Highlights from Tribeca Interactive
Heather Craig focuses her work on the connections between interactive media and community engagement. Her experience includes running a non-profit organization that produced educational interactive media and facilitated digital storytelling workshops, as well as working for production and communication companies on media for broadcast, interactive exhibitions, and online distribution. She has collaborated with NGOs on several documentaries and participatory media education projects. Heather has a B.A. From Wesleyan University.
Highlights from Tribeca Interactive
This past weekend I attended Tribeca Interactive, an all-day forum hosted by the Tribeca Film Institute (TFI). The forum brings together “thinkers and innovators from the worlds of film, media, gaming, technology and society to explore storytelling in the digital age.” Dalia Othman and I liveblogged some highlights from the day:
Look Who’s Watching: What can storytellers learn from the privacy debate
Ben Moskowitz (ITP/ Mozilla)
Ben Moskowitz addresses questions of privacy and ownership over data and suggests the concept of procedural, data-driven storytelling, where personal stories are based on user data. He discusses personalized storytelling as a data-enabled technique that goes beyond interactive storytelling. Take This Lollipop is an example of an online film that brings users into the film experience through drawing from their Facebook profiles (experiencing the film requires connecting with Facebook). Using data to make documentaries more persuasive and personalized could include motion graphics, voiceovers, or scene selection (e.g. scene selection changes based on user data). He addresses some concerns with this approach - including ceding authorial control and privacy issues - but focuses on the potential for enhanced creative storytelling.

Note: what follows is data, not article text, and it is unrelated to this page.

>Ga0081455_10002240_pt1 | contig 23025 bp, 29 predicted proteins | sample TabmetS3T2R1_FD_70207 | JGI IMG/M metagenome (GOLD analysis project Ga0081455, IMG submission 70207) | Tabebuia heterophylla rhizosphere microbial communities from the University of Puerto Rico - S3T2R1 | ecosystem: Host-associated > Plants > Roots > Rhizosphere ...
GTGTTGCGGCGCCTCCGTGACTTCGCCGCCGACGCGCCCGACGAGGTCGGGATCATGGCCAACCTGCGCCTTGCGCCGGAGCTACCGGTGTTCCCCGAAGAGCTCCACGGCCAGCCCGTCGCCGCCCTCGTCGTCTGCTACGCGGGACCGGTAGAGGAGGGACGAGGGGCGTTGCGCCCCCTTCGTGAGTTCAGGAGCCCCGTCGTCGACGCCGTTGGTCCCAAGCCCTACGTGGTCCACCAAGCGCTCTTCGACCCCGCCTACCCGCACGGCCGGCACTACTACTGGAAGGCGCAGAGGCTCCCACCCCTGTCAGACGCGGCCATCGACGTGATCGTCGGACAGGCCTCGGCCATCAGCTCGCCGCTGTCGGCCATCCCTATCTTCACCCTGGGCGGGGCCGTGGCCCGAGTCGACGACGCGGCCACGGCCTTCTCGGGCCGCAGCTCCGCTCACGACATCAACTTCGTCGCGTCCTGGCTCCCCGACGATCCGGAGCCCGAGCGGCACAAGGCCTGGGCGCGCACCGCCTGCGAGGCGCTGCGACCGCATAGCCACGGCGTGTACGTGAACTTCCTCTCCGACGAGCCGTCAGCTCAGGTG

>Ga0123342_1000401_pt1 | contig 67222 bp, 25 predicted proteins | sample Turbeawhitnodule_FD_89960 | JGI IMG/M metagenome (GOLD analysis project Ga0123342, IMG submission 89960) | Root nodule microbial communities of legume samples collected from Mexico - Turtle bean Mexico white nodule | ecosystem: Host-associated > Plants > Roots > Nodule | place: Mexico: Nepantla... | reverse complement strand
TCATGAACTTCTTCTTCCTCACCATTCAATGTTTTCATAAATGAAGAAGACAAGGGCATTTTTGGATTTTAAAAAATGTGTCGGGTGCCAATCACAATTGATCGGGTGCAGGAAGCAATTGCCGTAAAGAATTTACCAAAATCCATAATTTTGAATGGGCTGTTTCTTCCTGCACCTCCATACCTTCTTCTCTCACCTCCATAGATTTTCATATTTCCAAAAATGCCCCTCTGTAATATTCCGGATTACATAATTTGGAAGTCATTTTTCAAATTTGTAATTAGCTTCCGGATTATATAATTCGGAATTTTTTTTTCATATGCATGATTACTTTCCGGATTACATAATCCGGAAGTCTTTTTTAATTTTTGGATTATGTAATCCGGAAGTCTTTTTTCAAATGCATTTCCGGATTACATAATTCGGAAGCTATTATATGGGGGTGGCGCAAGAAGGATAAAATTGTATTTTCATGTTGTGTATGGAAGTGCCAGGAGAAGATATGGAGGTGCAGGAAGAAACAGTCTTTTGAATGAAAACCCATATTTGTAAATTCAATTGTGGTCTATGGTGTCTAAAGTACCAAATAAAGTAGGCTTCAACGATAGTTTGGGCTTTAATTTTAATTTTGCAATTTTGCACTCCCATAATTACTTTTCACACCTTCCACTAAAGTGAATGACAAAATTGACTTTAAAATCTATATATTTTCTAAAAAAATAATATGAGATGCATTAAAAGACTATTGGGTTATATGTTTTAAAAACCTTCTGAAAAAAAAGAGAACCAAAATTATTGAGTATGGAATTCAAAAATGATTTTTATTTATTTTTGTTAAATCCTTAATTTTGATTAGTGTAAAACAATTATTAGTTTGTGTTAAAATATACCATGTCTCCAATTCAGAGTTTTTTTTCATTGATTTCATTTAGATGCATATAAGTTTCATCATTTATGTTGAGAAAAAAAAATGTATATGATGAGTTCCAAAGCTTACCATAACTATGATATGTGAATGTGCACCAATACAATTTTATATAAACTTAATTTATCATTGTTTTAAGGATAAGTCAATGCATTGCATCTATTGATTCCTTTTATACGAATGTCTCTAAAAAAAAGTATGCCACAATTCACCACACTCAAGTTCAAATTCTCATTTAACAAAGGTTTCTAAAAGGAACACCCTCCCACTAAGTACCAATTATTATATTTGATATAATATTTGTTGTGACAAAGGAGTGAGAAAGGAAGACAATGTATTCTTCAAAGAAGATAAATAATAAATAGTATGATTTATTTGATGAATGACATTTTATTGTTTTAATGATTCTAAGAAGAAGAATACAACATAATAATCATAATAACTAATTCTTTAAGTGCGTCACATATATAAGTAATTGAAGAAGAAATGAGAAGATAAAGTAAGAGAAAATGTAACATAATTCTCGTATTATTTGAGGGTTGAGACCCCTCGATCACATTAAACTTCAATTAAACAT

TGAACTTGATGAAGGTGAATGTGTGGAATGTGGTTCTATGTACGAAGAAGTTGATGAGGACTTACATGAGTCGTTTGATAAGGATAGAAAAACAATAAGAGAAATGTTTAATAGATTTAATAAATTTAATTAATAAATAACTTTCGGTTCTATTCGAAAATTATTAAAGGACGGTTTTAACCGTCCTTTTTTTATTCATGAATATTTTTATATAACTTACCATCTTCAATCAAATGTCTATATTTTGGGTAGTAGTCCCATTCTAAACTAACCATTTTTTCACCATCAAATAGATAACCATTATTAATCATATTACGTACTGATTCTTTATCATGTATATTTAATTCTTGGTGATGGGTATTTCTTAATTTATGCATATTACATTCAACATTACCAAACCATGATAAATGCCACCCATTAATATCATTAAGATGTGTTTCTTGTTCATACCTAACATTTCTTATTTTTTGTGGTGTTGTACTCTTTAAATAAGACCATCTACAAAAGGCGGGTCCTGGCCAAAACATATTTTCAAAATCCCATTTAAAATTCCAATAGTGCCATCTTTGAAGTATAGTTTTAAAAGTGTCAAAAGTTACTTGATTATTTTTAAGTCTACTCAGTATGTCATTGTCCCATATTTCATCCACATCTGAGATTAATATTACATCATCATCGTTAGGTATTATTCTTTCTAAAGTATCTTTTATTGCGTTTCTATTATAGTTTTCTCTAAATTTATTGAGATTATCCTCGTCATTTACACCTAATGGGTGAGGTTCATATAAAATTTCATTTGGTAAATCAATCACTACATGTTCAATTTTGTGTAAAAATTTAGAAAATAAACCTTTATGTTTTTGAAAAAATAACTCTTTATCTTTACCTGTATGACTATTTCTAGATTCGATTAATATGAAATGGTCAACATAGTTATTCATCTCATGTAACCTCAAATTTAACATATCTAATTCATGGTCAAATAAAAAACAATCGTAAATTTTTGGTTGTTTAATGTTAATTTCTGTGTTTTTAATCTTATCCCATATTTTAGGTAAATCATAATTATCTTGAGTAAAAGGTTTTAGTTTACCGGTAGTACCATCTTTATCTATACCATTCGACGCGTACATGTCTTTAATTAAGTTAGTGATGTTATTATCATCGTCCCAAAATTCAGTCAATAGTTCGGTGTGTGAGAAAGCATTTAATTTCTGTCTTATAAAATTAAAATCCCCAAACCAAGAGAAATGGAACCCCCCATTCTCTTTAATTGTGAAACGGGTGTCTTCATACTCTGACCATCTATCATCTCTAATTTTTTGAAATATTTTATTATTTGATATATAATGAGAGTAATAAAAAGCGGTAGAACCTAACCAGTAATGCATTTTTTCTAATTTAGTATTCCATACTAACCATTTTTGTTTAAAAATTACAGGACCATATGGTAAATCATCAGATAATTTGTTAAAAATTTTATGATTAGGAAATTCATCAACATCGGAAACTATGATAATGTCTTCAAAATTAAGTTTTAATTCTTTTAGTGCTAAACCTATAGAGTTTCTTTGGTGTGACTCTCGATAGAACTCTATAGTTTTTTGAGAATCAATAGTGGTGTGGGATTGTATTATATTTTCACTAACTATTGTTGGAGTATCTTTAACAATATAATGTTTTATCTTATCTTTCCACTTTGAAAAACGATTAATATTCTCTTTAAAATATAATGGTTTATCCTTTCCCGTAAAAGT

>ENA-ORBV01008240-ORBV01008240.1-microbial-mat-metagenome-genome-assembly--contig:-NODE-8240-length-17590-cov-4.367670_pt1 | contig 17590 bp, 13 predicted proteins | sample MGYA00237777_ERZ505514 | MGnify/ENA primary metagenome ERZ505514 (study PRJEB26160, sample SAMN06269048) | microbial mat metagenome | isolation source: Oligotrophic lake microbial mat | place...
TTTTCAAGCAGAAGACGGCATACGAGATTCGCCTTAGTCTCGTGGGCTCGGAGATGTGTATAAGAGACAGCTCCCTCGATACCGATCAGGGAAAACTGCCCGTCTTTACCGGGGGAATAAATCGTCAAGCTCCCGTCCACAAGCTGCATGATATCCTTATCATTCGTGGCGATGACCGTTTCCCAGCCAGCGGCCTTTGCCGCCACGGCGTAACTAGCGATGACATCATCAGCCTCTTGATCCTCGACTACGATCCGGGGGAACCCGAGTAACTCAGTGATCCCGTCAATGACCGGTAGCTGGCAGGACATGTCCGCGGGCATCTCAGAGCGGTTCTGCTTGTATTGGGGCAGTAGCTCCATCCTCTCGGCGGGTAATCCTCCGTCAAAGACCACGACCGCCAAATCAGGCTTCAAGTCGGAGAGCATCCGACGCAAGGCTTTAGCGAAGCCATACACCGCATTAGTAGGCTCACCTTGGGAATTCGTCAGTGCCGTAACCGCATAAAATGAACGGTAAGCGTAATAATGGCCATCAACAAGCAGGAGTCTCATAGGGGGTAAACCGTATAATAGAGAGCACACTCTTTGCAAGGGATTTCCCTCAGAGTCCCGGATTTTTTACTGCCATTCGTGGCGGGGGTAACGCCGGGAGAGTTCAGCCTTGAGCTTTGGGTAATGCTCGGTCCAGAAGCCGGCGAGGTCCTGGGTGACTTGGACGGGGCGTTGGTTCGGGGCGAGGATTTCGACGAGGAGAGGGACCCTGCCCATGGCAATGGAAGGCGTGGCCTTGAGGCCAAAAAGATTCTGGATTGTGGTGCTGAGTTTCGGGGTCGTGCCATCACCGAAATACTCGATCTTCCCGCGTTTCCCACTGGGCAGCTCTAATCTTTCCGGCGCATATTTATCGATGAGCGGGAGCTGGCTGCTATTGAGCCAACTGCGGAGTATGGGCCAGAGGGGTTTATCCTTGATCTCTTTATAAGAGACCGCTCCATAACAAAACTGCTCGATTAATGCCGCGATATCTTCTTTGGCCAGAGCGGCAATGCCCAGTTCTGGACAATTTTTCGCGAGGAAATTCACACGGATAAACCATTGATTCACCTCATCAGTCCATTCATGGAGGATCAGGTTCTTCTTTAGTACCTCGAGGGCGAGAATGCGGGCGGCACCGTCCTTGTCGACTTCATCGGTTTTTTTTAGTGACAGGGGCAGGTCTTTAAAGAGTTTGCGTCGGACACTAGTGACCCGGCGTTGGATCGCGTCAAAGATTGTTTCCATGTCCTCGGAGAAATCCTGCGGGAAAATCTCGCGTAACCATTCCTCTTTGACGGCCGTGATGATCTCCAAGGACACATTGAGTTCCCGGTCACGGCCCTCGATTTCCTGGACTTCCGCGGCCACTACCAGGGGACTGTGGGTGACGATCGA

Wendy Levy (New Arts AXIS)